Tyson from Skyworks Designs's Profile

Display Name: Tyson from Skyworks Designs
Member Since: 4/8/14

Latest Comments...

It sounds like you are doing some great things! If I'm understanding your user name correctly it looks like you are from NH. If so, consider checking out all the federal and state tax credits for energy efficiency upgrades.

NH does a great job of incentivizing energy efficiency. One of my favorites is using solar panels. Solar panels pay for themselves in approx 10 years or fewer depending on the number of local, state, and federal incentives you qualify for.

If you don't want to pay for the panels up front, there are several companies that will install panels for free at which point you pay that company for your electricity, but at lower rates than you would pay the utility company. One company that does that is Solar City.

Good luck on your future projects!

Secrets of an Energy Star Home: How To Make Your Home More Efficient
4/8/14 02:20 PM

Adding insulation can be a great source of energy savings. However, you probably want to consider air sealing too, and possibly first. I've seen estimates that say as much as 40% of heating and cooling costs are the direct result of air leaks. For a great resource on DIY fixes check out this step by step guide from Energy Star.

Or, take a look at the link to the Energy Star pdf in the AT article. Good Luck!

Secrets of an Energy Star Home: How To Make Your Home More Efficient
4/8/14 01:46 PM

matt in kc,
We really appreciate your comment regarding suburban greenfield sites. Just like you, Skyworks Designs firmly believes that building in suburban greenfield locations can do more harm than good even if a home is extremely energy efficient. That is why this house was built on an infill site not a greenfield site. The neighborhood was developed in the early 1970's and, at that time, most lots in the neighborhood were built out. The lot where the Skyworks Designs house was completed in 2014, was more difficult to build on, so most builders passed it by.

In order to make the site suitable for construction, Skyworks spent between 30 and 40 thousand extra in construction costs. Yes, that is a huge commitment to not building on a greenfield site, but it was the right thing to do.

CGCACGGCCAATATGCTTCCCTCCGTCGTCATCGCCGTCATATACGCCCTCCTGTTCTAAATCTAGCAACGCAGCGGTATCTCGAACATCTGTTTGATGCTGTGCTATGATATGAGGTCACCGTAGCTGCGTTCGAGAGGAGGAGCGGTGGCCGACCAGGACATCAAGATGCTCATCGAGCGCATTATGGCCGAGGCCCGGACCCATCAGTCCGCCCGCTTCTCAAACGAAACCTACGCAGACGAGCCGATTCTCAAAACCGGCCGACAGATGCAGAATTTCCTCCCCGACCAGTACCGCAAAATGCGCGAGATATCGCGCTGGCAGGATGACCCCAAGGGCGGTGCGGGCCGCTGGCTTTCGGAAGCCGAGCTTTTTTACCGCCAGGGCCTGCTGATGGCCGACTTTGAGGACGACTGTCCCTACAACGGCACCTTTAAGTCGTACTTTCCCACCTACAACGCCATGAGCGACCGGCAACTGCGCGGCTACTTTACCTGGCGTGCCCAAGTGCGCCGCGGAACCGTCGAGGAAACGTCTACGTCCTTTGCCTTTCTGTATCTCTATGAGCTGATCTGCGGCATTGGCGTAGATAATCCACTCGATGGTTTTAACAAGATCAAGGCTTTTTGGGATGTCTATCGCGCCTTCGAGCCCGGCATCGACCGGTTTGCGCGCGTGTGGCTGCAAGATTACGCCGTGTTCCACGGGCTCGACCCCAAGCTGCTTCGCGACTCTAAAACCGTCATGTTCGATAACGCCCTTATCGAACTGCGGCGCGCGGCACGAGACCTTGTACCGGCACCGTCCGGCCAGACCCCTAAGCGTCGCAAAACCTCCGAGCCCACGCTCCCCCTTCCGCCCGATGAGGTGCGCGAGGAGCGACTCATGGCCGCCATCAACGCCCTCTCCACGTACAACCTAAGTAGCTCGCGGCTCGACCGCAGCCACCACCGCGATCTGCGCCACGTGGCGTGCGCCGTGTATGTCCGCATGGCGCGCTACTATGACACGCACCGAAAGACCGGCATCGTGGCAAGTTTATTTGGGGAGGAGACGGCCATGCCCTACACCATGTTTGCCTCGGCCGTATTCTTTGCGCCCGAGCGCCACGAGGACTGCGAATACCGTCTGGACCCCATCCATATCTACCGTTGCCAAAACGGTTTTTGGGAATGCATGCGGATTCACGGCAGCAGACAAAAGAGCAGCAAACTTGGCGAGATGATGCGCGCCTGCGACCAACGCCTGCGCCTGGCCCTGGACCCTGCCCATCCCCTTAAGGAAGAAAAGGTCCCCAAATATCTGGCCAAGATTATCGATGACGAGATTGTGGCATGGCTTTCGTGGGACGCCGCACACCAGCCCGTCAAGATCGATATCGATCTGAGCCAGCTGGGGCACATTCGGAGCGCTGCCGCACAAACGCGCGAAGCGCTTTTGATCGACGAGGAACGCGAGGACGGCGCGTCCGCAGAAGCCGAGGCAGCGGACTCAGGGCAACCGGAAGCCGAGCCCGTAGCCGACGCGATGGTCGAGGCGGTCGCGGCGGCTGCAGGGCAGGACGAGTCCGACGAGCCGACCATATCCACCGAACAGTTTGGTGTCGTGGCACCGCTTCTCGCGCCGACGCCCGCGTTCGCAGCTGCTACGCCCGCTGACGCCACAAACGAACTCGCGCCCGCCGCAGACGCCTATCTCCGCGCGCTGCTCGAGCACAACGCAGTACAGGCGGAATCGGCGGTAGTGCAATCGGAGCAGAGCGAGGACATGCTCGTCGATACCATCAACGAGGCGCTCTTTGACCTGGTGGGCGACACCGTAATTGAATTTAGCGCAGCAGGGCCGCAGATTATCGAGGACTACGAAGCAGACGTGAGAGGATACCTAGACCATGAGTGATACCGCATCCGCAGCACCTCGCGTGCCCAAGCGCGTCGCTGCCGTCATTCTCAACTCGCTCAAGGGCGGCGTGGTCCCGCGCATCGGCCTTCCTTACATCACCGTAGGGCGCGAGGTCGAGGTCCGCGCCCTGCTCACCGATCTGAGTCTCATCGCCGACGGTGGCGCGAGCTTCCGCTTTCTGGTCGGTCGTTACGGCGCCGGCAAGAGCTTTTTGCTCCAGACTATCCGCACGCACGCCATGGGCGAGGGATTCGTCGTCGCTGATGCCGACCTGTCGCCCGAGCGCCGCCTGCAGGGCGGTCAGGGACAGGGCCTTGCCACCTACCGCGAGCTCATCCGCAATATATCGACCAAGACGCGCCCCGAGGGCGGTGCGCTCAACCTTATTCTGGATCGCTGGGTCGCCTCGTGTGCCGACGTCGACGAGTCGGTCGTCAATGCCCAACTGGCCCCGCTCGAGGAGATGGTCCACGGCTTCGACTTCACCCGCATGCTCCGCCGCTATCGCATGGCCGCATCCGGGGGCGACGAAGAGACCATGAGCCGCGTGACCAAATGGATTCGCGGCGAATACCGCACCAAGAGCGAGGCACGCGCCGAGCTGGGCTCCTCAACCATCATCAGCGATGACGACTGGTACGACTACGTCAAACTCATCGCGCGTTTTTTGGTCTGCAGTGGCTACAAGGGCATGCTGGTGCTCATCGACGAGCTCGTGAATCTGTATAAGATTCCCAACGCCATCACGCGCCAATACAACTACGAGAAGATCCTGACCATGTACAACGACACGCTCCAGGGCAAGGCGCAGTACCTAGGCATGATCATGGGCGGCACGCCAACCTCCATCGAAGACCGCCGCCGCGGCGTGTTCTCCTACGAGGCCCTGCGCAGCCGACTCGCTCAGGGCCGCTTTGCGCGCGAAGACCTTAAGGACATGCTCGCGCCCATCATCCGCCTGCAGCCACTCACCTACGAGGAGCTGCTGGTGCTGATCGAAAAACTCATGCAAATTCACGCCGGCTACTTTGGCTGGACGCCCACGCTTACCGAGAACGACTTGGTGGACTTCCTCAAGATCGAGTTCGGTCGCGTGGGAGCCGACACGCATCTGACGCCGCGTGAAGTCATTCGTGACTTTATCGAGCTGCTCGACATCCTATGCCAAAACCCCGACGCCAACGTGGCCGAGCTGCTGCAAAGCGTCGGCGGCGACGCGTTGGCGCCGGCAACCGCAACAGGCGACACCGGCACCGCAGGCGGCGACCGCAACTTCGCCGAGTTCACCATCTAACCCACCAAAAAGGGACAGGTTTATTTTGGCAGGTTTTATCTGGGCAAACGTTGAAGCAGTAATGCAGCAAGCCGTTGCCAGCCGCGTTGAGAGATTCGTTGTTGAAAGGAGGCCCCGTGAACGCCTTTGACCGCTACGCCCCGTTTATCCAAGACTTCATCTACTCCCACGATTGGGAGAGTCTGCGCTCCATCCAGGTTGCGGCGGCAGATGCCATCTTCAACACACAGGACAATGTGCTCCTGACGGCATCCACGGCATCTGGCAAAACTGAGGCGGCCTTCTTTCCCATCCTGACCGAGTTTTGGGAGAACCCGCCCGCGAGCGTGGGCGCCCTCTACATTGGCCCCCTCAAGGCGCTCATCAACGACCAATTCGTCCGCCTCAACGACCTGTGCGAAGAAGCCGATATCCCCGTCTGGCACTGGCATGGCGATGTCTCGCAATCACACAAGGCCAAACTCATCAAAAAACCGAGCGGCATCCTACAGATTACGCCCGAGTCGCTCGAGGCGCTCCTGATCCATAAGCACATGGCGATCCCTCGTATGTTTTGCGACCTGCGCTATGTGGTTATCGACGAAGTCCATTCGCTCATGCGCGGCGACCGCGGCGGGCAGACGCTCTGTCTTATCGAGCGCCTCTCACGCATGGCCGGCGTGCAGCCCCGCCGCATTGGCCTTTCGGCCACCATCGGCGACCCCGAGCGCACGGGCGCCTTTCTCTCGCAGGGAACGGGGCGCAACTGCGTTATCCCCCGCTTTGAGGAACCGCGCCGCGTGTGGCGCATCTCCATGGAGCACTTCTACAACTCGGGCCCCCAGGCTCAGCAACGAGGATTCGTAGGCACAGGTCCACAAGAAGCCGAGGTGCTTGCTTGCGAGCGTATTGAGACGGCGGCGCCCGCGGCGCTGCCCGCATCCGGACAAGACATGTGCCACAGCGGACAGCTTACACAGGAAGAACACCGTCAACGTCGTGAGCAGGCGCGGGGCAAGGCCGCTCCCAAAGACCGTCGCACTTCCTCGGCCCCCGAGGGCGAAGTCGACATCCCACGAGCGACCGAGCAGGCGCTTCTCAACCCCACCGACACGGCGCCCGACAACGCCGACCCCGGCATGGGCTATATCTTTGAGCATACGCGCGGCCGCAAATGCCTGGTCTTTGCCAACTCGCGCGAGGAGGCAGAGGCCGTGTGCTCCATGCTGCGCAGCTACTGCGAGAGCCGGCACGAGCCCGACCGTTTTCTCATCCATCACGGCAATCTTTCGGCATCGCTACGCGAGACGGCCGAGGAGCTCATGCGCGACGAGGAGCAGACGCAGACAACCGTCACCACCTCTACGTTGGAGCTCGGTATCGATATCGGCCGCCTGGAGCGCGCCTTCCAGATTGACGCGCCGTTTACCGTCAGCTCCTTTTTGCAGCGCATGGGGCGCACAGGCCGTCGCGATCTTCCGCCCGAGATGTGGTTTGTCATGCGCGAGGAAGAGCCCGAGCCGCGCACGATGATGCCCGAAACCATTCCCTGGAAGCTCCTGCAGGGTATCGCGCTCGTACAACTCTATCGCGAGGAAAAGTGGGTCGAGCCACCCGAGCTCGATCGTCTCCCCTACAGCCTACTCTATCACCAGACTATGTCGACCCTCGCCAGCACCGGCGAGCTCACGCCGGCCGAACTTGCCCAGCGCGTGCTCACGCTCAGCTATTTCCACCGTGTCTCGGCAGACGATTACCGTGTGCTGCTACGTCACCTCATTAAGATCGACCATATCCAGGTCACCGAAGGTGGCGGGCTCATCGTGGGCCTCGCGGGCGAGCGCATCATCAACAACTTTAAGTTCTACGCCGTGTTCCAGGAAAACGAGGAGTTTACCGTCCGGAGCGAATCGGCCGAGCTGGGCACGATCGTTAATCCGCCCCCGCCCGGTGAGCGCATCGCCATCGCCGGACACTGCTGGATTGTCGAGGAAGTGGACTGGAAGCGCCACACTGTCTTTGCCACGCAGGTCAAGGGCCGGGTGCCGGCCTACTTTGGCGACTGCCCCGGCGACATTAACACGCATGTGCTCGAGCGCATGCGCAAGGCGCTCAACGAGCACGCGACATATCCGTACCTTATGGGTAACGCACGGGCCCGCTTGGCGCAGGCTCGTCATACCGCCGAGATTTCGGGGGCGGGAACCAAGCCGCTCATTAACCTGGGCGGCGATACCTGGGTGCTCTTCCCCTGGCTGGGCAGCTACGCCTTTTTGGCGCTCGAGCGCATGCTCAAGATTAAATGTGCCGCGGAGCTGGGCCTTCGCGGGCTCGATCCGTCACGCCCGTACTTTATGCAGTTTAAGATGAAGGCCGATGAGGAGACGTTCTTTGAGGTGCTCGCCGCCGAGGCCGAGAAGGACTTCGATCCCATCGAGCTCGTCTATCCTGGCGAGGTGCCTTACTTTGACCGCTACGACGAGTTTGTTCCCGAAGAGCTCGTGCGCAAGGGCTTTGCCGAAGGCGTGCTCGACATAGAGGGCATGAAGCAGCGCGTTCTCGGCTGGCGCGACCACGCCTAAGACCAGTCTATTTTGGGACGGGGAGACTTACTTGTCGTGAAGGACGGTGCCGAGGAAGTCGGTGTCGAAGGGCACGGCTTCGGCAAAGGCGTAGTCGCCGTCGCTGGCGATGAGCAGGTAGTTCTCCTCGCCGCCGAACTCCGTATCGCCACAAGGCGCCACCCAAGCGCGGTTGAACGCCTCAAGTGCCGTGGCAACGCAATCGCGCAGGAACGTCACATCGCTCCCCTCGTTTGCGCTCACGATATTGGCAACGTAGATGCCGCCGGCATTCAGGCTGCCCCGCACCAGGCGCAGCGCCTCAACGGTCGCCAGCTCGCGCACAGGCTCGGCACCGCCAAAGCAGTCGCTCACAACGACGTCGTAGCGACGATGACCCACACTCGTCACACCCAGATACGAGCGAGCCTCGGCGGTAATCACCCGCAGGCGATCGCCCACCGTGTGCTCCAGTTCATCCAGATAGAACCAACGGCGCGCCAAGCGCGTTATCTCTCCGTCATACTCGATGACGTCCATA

Additionally, Kansas City is a relatively decentralized city. Many people rarely make a trip to the downtown area. Being close to your place of employment is actually a much bigger concern. For instance, the house is less than 7 miles away from Cerner's KCK campus. Upon 100% occupancy, that campus will employ thousands of people.

It is nice to know that Skyworks Designs is not alone it's quest to avoid building on greenfield sites.

Secrets of an Energy Star Home: How To Make Your Home More Efficient
4/8/14 01:15 PM

Hi Loves Moose,
You are absolutely correct. Houses built with extremely low air infiltration rates (tight houses) should be ventilated. The picture in the article shows how Skyworks Designs achieves sufficient ventilation through using an Energy Recovery Ventilator (ERV). Few homes require ERVs and HRVs because they have relatively high levels of air infiltration. You say that you live in an older home so I thought I would mention that it is extremely hard to air seal an existing home to a level where an ERV would be required. However, that is easily checked with a blower door test after completing air sealing work. An article by Martin Holladay at Green Building Advisor on Blower Door Basics pegs a tight home air leakage measurement at 1000 cfm50, and says that "If air-sealing work continues until the house is tightened below 1,000 cfm50, it’s advisable to install a whole-house mechanical ventilation system." There is lots more information on this and other strategies for making your house more energy efficient on our website linked within the article. If you are interested in reading the article from Green Building Advisor, this is the link.

Secrets of an Energy Star Home: How To Make Your Home More Efficient
4/8/14 12:42 PM